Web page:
Of Studies Essay By Bacon

Read this article to know about Of Studies by Francis Bacon Summary and Analysis.

Introduction

-Hira Azhar

The essay Of Studies by Sir Francis Bacon is the first essay in the series of ten essays published in 1597. Later, it was revised in 1612 with the addition of some more sentences and ideas in it along with the alteration in some vocabulary terms. This essay is regarded as Bacon’s masterpiece enriched with stylised Latin vocabulary, fresh and new ideas, logical and relevant themes and wisdom of the world. For these reasons, the essay is still popular among the individuals of all ages. Adopting a didactic approach, the essay informs the readers about the benefits and uses of studies in one’s life.

Of Studies by Francis Bacon Summary and Critical Analysis

Highlighting the importance of studies, Bacon’s essay illustrates the role studies play in an individual’s daily life. For Bacon, the study is always related to the application of knowledge in practical life. In the beginning of his essay, Bacon describes the three main purposes of study including studying for gaining delight, studies done for ornamenting one’s life and studying in order to improve one’s ability.

The author is the notion that only learned and well-read men can execute plans effectively, manage their daily affairs with expertise and lead a healthy and stable life. He further states that reading makes a full man; conference leads to a ready man while writing makes an exact man. While throwing light on the advantages and usefulness of studies, Bacon also puts forward some demerits of study as he thinks that studying for a prolonged period of time may lead to laziness.


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He also condemns the act of studying from books solely without learning from nature around. The essay Of Studies further asserts the benefits of studies by considering this act as a medicine for the defects of human mind and the source of enhancing one’s wit. While discussing the importance of studying in an individual’s life, the essayist informs his readers about the benefits of reading good books.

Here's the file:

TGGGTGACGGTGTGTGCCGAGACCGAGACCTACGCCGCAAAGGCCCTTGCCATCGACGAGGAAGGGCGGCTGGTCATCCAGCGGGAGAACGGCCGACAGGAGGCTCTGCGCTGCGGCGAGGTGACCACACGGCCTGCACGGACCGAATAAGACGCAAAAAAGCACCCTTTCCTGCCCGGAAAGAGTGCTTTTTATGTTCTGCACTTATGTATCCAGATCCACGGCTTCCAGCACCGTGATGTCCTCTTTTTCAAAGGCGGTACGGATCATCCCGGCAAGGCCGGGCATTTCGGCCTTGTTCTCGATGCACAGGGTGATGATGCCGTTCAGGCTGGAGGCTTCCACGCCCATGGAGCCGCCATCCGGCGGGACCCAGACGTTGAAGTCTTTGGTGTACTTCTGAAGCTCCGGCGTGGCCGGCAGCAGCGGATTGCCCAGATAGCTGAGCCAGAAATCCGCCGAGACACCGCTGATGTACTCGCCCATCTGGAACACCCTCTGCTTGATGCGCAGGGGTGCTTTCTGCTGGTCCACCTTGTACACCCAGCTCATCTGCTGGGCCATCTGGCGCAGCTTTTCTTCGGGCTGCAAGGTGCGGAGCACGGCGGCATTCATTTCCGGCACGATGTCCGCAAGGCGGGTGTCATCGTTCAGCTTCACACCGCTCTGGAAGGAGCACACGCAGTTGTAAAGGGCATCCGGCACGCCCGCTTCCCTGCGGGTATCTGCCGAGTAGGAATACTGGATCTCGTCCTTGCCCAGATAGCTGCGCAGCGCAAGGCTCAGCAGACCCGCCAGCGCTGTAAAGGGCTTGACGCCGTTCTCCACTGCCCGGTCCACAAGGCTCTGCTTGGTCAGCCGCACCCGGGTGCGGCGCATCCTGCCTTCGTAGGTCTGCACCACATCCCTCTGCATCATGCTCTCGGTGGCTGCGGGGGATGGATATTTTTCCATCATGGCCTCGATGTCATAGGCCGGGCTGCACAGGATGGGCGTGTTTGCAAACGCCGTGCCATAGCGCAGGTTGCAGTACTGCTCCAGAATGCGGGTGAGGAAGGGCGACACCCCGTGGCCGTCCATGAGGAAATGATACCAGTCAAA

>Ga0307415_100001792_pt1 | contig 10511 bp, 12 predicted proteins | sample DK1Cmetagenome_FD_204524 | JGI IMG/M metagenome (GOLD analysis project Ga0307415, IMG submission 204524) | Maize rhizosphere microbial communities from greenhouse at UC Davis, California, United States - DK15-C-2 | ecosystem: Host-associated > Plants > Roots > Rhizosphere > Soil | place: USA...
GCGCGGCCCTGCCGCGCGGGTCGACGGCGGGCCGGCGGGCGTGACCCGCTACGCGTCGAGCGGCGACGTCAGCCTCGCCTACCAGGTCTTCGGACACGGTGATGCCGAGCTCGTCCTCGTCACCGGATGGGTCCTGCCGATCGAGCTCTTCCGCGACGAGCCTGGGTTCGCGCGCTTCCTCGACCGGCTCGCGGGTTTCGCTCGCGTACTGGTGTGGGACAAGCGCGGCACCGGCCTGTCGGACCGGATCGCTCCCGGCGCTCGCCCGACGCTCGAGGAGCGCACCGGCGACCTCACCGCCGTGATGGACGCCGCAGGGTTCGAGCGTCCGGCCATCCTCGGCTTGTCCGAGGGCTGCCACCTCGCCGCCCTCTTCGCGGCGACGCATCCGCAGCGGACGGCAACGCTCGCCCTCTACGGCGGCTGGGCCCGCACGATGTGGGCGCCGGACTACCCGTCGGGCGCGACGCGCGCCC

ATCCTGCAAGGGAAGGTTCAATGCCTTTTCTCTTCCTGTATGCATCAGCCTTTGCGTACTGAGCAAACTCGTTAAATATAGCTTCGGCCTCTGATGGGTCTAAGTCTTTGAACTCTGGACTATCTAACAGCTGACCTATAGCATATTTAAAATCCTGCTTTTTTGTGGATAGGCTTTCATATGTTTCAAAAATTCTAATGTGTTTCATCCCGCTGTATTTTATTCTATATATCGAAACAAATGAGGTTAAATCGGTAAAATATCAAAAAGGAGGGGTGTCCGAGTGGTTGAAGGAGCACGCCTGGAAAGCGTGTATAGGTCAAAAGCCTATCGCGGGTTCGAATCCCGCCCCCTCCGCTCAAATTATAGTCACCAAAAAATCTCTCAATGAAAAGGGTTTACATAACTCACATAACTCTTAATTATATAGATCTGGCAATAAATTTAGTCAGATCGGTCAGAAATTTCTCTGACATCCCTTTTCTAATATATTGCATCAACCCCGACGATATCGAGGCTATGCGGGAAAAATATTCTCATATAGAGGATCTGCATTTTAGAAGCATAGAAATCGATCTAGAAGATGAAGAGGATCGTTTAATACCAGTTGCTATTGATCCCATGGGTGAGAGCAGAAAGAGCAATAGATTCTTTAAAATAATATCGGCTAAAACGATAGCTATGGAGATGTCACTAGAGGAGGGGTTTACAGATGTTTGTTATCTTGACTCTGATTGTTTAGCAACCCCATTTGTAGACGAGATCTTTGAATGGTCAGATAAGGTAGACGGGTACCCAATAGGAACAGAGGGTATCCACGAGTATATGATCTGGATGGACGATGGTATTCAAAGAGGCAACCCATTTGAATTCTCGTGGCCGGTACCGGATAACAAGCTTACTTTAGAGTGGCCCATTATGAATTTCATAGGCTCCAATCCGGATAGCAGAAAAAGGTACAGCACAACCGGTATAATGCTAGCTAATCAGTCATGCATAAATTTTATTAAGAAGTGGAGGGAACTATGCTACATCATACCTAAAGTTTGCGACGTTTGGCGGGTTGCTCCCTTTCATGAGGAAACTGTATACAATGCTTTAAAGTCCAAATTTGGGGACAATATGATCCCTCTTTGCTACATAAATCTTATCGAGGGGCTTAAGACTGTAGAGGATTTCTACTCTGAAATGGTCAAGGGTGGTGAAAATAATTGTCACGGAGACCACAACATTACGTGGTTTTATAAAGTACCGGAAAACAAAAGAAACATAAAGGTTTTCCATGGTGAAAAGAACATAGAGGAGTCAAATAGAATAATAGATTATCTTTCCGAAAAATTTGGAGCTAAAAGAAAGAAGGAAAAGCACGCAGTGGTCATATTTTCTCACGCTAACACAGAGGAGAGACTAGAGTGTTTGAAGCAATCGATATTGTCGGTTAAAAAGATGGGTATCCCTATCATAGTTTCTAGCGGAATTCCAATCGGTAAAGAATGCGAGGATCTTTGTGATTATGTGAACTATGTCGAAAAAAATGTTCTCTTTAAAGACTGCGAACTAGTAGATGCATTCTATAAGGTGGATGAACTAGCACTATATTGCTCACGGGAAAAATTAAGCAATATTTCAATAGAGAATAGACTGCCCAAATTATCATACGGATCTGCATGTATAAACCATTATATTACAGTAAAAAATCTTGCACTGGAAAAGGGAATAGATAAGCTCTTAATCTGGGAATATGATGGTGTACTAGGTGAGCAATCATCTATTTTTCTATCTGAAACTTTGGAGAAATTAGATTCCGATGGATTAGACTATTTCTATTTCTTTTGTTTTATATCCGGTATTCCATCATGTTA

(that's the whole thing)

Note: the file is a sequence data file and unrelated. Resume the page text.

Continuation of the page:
For Bacon, some books are only meant to be tasted; others are there to swallow while some books are meant for chewing and digesting properly. Therefore, the readers must choose wisely before studying any book to enhance his/her knowledge about the world around. Bacon concludes his essay by suggesting that studies assist an individual in removing the defects of his/her mind as every problem of the human mind carries special importance for the individual and the world.

Conclusion

Bacon’s essay Of Studies deals with the benefits of studies for the individuals in their daily lives. From reading books to writing papers, study plays a vital role in a man’s life making him learned, witty and experienced. The essay by Bacon is enriched with intellectual wisdom, pragmatic approach and practical knowledge; therefore, it is considered to be the most beneficial essay for the students and the young individuals. Although the essay is devoid of any emotions and colourful expressions, it is; nevertheless, a wonderful effort of teaching the readers about the importance of studying.

Histories make men wise; poets witty; the mathematics subtle; natural philosophy deep; moral grave; logic and rhetoric able to contend. Abeunt studia in mores [Studies pass into and influence manners].

Filed Under: English LiteratureTagged With: Essay

Bacon's essay "Of Studies" is part of The Essayes or Counsels, Civil and Moral, of Francis Lord Verulam, Viscount St. Alban (London, 1625)